Dec 19 2013

Remnants of an ongoing battle with the past – Dealing with Post Traumatic Stress Disorder.

PTSD

Bookcase in the secret room

 

 

 

 

 

 

 

 

 

 

 

Flashbacks.

Last weekend David and I were sitting on the couch watching the 49‘s game. One minute our team is winning, the next minute an innocent commercial rips through the comfort of our home.

The commercial depicts a boy with tire tread running the length of his body, meant to invoke laugher and jollity. Instead the images unleash distress and horror.

Next to me, I feel David’s body tense. The steady rhythm of his breathing is replaced with a shortness of breath and in his eyes, tears pool around the edges, vying for freedom.

David sees something different.

The Secret Room.

Heat and light in the secret room.

Heat and light in the secret room.

 

 

 

 

 

 

 

 

 

 

 

To deal with and control these memories David goes to a secret place. A room designed specifically by him to provide safety and comfort. At one end sits a well used, worn brown leather chair. A coffee table stands in front of the chair and beyond the table, on the opposite wall, a fire in the hearth burns bright and warm. A focal point where light and heat bring  tranquility and a feeling of security.

Both adjacent walls are lined with bookshelves containing volumes, magic anthologies, a documentation of events. Not just words but images, emotions, sounds and smells.

A Flashback.

Without warning, a book appears on the coffee table. And into the quiet room, the memory of a young boy with tire tread across his chest invades the safety and tranquility. Sights, a pool of blood puddles under his small head like a pillow. Sounds, the mournful shriek of a heartbroken mother who lost a piece of her heart in an instant. Smells, fresh blood creeping across black hot asphalt.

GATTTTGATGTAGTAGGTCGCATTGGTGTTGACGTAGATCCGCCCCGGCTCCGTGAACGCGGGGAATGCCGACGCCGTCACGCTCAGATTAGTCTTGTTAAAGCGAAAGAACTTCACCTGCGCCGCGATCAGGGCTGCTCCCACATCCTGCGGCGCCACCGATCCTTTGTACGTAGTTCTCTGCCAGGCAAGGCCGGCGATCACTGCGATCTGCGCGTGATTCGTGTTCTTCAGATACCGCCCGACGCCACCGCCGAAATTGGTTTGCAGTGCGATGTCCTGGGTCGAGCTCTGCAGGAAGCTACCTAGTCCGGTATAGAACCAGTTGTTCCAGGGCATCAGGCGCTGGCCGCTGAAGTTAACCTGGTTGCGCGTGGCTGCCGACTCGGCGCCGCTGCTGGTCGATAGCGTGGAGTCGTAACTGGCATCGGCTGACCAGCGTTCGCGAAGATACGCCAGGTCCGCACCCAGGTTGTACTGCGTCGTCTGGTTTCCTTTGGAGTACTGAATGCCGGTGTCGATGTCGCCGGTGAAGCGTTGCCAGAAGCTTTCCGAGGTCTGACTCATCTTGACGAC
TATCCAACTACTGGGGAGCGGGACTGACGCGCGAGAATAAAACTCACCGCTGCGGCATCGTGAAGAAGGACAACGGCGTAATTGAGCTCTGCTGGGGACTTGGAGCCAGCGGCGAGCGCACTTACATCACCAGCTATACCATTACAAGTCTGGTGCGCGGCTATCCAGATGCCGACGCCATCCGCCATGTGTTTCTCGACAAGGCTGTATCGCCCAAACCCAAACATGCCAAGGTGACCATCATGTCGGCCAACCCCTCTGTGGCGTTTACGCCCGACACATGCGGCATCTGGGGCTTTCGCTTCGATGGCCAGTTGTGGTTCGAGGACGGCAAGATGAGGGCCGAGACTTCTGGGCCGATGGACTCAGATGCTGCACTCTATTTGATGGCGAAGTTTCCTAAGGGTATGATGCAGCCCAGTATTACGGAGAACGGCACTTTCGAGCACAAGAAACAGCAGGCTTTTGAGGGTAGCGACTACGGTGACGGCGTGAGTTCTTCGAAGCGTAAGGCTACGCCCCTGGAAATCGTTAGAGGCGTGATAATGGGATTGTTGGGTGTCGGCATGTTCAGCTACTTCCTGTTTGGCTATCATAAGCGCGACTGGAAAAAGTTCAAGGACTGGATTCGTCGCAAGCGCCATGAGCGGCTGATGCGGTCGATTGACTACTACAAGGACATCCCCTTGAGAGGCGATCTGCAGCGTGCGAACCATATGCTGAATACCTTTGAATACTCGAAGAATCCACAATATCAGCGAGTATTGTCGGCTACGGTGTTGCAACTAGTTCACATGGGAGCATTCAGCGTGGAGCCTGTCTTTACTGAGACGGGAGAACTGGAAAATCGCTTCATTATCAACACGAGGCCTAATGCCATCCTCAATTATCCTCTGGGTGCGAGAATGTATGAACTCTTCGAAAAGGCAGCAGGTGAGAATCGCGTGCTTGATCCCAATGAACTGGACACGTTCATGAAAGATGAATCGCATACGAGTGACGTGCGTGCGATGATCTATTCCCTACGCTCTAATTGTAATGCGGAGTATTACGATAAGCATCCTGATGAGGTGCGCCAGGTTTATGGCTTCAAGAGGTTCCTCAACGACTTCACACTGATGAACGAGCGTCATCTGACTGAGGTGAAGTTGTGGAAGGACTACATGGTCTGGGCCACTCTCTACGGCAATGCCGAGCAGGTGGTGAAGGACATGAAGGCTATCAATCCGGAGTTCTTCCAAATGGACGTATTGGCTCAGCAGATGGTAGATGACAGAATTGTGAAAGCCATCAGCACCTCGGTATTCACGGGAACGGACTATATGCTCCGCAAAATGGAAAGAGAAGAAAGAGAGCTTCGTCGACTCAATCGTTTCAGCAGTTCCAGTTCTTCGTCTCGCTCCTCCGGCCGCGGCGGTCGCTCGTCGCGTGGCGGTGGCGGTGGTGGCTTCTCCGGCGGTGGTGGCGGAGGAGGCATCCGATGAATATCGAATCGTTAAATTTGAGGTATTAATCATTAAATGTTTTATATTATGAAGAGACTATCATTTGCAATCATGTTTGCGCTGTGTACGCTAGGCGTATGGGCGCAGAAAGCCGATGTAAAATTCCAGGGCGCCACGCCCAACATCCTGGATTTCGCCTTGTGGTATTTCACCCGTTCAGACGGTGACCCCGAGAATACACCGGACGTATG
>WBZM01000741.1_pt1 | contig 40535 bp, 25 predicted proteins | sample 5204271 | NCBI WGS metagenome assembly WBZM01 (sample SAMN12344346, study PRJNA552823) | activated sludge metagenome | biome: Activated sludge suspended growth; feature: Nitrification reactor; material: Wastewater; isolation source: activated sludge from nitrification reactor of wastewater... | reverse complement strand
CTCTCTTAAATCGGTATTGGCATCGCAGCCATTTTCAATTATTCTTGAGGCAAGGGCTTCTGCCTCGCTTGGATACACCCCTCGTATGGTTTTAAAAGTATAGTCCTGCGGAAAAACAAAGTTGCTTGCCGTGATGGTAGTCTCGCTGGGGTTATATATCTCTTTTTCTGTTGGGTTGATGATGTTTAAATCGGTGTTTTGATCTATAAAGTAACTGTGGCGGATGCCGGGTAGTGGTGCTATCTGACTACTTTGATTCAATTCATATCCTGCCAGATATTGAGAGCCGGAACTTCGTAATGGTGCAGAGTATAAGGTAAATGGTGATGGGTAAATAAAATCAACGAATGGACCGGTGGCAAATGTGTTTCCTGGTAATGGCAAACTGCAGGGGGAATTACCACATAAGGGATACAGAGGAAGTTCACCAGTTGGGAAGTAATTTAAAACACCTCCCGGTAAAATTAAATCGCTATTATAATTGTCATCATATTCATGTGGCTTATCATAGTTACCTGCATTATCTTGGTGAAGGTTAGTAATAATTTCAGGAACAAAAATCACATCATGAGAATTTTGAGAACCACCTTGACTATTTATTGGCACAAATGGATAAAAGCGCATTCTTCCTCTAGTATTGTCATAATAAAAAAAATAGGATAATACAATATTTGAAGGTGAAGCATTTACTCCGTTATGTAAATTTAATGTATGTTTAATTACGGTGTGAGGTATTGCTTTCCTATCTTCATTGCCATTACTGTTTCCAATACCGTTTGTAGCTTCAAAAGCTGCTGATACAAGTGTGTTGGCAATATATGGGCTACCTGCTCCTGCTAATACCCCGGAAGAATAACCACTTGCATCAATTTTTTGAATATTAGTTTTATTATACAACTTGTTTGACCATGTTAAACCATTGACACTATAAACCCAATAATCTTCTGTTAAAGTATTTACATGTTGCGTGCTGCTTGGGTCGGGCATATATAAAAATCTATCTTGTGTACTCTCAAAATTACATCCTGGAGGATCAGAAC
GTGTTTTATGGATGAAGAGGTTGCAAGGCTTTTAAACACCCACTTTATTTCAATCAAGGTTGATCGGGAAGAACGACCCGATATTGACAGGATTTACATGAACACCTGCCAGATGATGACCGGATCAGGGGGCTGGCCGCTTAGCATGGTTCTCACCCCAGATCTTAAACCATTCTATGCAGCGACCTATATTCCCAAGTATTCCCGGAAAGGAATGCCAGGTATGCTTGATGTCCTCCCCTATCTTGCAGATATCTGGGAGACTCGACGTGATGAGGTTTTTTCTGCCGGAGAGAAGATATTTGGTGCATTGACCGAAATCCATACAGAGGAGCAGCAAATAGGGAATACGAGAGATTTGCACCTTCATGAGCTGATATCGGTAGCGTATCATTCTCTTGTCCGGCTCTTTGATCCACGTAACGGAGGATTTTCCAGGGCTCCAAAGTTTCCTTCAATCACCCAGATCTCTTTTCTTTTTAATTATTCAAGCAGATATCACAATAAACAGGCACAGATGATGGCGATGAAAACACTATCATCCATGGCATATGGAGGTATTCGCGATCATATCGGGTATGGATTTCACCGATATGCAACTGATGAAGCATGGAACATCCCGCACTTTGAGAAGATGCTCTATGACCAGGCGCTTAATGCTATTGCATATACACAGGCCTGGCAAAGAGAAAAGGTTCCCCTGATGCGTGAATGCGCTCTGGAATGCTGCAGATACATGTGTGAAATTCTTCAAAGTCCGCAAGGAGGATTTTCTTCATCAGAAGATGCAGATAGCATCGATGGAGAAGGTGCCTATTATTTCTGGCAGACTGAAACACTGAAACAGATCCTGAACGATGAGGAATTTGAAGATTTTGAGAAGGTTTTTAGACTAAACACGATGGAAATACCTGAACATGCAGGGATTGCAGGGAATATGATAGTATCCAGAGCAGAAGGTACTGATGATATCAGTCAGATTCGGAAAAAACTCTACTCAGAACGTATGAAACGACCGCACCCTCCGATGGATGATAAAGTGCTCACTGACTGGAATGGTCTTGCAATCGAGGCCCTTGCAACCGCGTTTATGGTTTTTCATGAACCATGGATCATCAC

Unannounced and unavoidable, the unwanted remembrances float out of the open book and invade the secure, hidden space. Like rogue enemies, they launch poisonous arrows into the warm air and pierce the serenity.

David’s body tenses. His breath suspended in constricted lungs begging for escape, guarding a prayerful hope that the book will disappear.

But these are memories that will never go away. To contain and control them David has placed each one into a book. The memory of the little boy killed by a drunk driver is just one of many. David leans forward and closes the book.  With a deep breath, he rises from his chair, picks up the book and places it back on the shelf in its rightful place. Tucked away, surrounded by a myriad of other memories, both fond and equally horrifying.

While flashbacks cannot be anticipated or avoided, they can be controlled. David’s use of a room full of his memories has worked for him. Memories are impervious to destruction but they can be coerced. Forced back into storage. Driven back into the past, leaving room for the light and warmth to occupy the present and bring peace again to the secret room.

Healing and tomorrow.

Our connection to the events of our past is a two way street. We may mosey down the avenue and revisit joyful occasions. And, just as easily, the past can barrel down the road and crash into our present, bringing remembrances we would care to forget.

But we are not left powerless. David learned this technique at a retreat for first responders. The West Coast Post-Trauma Retreat Center. (www.wcpr2001.org) The past cannot be changed. But for those suffering under the weight of bygone memories there is hope. And hope is the fire burning in the secret room, giving warmth and security and a chance to live fully in the present.

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Check out Rebecca’s debut novel, DISTRESSED, on Amazon.


Dec 13 2013

The here and why

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A month ago, I wrote a blog post that detailed my reason for writing. Why do I write?

But why did I write this story?

First, I have to say, it is a novel. It is a work of fiction. And yet, it was birthed out of a period of time in our lives. Painful experiences worth sharing.

When I married my husband, I had no idea what it meant to become a part of the “law enforcement family.” I was aware that there would be holiday craziness on those days he had to work, but beyond that? I didn’t get it.

We got married. I changed my name. But so much more changed. And of course, marriage is an adjustment. And without trying to sound over the top, marriage in the world of first responders is an even bigger adjustment.

There is a reason they call themselves a family. They get each other. They understand the stress and the expectations. They rely upon each other day in and day out, for camaraderie and for safety. They will always have each other’s backs. Like family.

It’s difficult to describe or explain a dynamic like that. They are knit together by a thin, often blue, line. A line invisible to those who don’t walk it everyday. A line that becomes increasingly recognizable in the course of every day life with a first responder.